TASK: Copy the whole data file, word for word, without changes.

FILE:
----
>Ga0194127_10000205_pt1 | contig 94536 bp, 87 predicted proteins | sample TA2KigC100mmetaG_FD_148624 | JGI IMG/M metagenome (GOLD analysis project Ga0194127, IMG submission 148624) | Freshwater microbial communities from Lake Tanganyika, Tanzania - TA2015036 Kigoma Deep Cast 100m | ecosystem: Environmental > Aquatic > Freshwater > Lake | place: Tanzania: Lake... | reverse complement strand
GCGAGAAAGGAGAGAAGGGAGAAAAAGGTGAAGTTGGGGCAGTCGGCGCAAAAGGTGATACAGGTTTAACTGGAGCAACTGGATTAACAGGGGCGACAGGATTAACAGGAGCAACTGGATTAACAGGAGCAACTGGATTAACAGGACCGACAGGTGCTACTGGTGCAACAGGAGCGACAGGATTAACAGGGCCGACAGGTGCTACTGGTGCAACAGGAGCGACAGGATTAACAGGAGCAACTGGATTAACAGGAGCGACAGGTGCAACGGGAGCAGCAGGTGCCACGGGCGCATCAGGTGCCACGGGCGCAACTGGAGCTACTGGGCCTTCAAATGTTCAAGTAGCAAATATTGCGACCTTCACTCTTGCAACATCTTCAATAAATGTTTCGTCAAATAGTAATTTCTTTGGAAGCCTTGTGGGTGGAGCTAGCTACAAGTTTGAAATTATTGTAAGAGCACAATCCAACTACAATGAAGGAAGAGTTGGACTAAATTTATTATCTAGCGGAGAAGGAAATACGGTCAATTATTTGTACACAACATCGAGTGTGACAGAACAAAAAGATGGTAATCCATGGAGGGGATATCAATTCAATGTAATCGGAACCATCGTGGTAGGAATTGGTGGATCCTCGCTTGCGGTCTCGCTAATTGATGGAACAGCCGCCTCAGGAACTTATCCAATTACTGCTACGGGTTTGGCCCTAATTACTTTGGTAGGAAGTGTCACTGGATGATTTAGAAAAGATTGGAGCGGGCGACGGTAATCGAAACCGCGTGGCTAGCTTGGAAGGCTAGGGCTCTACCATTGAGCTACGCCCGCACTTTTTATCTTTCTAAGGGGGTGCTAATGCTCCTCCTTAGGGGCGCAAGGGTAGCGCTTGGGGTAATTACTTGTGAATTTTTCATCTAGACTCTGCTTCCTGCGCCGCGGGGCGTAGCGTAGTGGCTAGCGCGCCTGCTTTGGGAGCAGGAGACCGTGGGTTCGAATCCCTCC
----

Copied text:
>Ga0194127_10000205_pt1 | contig 94536 bp, 87 predicted proteins | sample TA2KigC100mmetaG_FD_148624 | JGI IMG/M metagenome (GOLD analysis project Ga0194127, IMG submission 148624) | Freshwater microbial communities from Lake Tanganyika, Tanzania - TA2015036 Kigoma Deep Cast 100m | ecosystem: Environmental > Aquatic > Freshwater > Lake | place: Tanzania: Lake... | reverse complement strand
GCGAGAAAGGAGAGAAGGGAGAAAAAGGTGAAGTTGGGGCAGTCGGCGCAAAAGGTGATACAGGTTTAACTGGAGCAACTGGATTAACAGGGGCGACAGGATTAACAGGAGCAACTGGATTAACAGGAGCAACTGGATTAACAGGACCGACAGGTGCTACTGGTGCAACAGGAGCGACAGGATTAACAGGGCCGACAGGTGCTACTGGTGCAACAGGAGCGACAGGATTAACAGGAGCAACTGGATTAACAGGAGCGACAGGTGCAACGGGAGCAGCAGGTGCCACGGGCGCATCAGGTGCCACGGGCGCAACTGGAGCTACTGGGCCTTCAAATGTTCAAGTAGCAAATATTGCGACCTTCACTCTTGCAACATCTTCAATAAATGTTTCGTCAAATAGTAATTTCTTTGGAAGCCTTGTGGGTGGAGCTAGCTACAAGTTTGAAATTATTGTAAGAGCACAATCCAACTACAATGAAGGAAGAGTTGGACTAAATTTATTATCTAGCGGAGAAGGAAATACGGTCAATTATTTGTACACAACATCGAGTGTGACAGAACAAAAAGATGGTAATCCATGGAGGGGATATCAATTCAATGTAATCGGAACCATCGTGGTAGGAATTGGTGGATCCTCGCTTGCGGTCTCGCTAATTGATGGAACAGCCGCCTCAGGAACTTATCCAATTACTGCTACGGGTTTGGCCCTAATTACTTTGGTAGGAAGTGTCACTGGATGATTTAGAAAAGATTGGAGCGGGCGACGGTAATCGAAACCGCGTGGCTAGCTTGGAAGGCTAGGGCTCTACCATTGAGCTACGCCCGCACTTTTTATCTTTCTAAGGGGGTGCTAATGCTCCTCCTTAGGGGCGCAAGGGTAGCGCTTGGGGTAATTACTTGTGAATTTTTCATCTAGACTCTGCTTCCTGCGCCGCGGGGCGTAGCGTAGTGGCTAGCGCGCCTGCTTTGGGAGCAGGAGACCGTGGGTTCGAATCCCTCC